Politically, it can be a hard sell to provide funding for harm-reduction and treatment. Conservative Leader Pierre Poilievre released a video on social media condemning safe consumption sites and the safe supply of drugs. He claimed tax dollars are being used to fund “dangerous drugs.” However, he immediately met with resistance from all sides of the political spectrum. One of former prime minister Stephen Harper’s advisers rejected Poilievre’s claims and called the video a five-minute diatribe.
Not only does safe consumption and supply save lives, but research shows that not focusing on harm-reduction and treatment is actually costing billions. In 2017, opioid use cost the Canadian economy $6 billion in terms of lost productivity, health care and criminal justice. An international study highlights that in the long run, investing in harm-reduction methods saves money in health care costs.
Responsibility for innovation and support does not fall solely on the federal government, and approaches differ.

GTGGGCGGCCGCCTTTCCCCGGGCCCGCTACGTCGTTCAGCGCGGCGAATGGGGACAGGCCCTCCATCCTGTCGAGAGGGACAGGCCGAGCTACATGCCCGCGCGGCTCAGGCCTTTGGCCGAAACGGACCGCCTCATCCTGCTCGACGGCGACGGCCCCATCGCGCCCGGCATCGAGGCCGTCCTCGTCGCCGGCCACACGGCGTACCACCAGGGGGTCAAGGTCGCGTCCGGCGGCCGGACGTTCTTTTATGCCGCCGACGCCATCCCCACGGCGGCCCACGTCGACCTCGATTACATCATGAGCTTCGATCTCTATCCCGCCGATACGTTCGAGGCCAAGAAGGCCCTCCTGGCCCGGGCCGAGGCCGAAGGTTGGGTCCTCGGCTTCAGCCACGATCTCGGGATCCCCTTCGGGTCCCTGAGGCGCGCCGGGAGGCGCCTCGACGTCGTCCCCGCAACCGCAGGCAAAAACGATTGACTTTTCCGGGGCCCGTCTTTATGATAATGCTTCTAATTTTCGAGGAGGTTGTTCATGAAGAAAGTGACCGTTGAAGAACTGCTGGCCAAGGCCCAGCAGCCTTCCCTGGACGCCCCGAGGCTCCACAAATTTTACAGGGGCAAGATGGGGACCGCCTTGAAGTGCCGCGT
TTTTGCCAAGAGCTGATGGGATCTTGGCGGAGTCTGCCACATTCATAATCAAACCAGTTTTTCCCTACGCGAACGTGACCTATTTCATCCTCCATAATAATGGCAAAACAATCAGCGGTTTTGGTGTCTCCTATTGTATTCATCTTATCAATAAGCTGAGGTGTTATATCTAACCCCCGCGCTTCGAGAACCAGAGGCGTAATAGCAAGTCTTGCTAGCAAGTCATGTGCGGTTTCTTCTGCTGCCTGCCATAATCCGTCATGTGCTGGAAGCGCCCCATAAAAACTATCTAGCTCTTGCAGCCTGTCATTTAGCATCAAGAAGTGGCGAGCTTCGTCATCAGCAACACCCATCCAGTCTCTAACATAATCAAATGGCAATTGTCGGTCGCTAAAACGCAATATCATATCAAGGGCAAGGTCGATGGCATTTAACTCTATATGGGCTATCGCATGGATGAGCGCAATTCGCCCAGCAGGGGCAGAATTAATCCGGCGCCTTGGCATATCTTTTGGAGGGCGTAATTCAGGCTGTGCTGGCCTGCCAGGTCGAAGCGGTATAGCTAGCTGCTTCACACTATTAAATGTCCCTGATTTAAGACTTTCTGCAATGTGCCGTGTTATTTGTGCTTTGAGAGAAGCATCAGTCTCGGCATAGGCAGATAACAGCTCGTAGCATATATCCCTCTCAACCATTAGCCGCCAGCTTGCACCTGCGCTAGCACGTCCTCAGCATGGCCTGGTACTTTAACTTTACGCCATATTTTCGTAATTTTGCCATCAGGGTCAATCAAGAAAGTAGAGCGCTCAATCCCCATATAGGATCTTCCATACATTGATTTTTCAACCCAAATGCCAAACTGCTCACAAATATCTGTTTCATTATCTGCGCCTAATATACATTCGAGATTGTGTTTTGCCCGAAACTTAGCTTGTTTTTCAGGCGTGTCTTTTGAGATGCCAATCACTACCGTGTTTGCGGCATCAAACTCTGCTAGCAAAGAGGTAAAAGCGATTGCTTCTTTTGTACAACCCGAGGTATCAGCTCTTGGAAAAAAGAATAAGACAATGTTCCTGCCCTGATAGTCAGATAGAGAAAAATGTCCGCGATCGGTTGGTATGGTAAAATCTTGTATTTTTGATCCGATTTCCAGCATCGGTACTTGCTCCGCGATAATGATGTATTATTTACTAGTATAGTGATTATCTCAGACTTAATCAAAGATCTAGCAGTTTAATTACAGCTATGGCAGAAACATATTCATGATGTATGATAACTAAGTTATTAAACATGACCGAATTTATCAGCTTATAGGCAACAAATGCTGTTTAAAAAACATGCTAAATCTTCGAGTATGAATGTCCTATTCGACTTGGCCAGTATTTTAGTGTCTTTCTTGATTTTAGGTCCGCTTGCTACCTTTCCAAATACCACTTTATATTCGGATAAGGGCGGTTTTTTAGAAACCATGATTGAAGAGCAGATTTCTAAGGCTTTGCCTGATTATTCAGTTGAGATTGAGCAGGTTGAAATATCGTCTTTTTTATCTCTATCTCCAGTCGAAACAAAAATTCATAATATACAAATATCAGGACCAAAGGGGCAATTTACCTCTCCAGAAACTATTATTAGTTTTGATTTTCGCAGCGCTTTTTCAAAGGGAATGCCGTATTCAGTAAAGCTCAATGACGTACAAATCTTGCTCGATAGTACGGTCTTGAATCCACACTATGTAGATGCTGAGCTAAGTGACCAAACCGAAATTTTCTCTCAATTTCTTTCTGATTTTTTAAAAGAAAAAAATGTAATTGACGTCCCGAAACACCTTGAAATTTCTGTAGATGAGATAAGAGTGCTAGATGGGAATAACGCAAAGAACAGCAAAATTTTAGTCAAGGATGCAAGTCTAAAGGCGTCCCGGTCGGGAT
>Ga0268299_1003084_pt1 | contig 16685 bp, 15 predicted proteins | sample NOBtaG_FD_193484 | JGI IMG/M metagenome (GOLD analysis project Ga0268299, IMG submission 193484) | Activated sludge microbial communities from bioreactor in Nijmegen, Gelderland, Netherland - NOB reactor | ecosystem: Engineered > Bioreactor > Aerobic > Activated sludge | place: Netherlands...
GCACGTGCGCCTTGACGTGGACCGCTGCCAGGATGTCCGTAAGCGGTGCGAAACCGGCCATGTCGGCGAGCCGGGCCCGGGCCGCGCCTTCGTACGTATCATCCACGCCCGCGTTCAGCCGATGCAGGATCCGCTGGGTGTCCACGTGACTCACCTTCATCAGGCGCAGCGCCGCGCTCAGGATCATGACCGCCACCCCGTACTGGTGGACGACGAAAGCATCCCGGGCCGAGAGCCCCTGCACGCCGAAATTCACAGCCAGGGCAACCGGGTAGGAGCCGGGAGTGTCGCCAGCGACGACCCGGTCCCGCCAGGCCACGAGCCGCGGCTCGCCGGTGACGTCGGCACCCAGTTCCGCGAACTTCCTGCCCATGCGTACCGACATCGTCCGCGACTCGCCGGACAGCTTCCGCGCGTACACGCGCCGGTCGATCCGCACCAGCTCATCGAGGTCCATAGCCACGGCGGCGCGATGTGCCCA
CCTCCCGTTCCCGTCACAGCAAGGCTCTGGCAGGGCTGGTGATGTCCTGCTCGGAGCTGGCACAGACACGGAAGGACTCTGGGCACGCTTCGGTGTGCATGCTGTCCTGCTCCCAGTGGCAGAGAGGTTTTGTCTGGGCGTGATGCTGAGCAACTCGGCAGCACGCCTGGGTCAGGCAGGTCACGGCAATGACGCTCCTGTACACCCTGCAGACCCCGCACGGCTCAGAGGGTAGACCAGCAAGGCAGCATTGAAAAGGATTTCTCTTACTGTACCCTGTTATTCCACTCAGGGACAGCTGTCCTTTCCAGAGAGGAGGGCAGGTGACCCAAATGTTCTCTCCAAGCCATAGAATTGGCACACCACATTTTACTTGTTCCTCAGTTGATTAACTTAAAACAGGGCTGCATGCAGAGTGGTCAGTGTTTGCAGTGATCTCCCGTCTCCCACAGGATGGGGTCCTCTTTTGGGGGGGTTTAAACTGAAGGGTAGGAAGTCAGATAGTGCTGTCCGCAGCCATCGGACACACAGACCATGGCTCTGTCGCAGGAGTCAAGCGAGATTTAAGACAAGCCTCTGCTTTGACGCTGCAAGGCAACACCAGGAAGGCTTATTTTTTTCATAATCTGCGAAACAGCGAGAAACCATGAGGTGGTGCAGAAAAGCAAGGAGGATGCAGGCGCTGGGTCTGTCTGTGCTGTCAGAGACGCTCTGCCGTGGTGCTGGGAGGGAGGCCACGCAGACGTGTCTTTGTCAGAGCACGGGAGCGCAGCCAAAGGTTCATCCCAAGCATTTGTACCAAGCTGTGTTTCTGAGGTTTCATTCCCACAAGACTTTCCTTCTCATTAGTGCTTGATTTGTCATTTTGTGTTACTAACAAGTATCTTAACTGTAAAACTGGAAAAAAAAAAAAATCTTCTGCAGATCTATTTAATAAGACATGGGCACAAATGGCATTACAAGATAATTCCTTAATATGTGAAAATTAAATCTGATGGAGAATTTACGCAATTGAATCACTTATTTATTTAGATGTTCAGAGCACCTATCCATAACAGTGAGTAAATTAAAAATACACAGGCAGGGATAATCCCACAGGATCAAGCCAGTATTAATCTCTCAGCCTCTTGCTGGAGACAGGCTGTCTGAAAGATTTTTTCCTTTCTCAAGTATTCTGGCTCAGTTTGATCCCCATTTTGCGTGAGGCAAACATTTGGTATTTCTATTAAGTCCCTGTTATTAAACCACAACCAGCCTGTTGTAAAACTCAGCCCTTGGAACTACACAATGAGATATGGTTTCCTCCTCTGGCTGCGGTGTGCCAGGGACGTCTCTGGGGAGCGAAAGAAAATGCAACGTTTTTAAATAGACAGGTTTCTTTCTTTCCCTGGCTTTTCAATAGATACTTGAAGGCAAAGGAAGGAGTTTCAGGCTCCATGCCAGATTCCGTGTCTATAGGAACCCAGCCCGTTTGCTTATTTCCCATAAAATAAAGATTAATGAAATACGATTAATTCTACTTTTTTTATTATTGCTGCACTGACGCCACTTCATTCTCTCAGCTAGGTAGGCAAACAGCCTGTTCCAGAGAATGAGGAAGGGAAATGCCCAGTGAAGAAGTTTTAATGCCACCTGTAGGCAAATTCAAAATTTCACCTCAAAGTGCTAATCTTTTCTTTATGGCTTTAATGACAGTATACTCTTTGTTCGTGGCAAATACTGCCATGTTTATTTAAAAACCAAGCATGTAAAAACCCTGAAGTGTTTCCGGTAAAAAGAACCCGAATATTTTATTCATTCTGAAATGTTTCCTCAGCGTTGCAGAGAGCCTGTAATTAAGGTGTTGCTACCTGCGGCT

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New Brunswick Premier Blaine Higgs has taken a tough-on-crime approach since being re-elected in 2020 with an initiative that has now seen two different public safety ministers, a focus on “drug-driven crime” and plans to build a new jail in Fredericton.
Similar regard for public safety can be seen elsewhere in the province with Moncton introducing a public and downtown security action plan with 22 recommendations focusing on increased policing budgets and removing homeless people from view. The plan highlights a goal of ensuring tent sites are removed within 72 hours of appearing. Statistics show that crime is on the rise in Moncton, but having such a bold focus on enforcement when people are struggling with addiction is not productive.
While it is true that Moncton and the province of New Brunswick both have other plans focused on addiction and homelessness, crime and police enforcement still are a main focus in both. For example, nine of the action items in Moncton’s Joint Action Report on Homelessness and Downtown Security focused on law enforcement.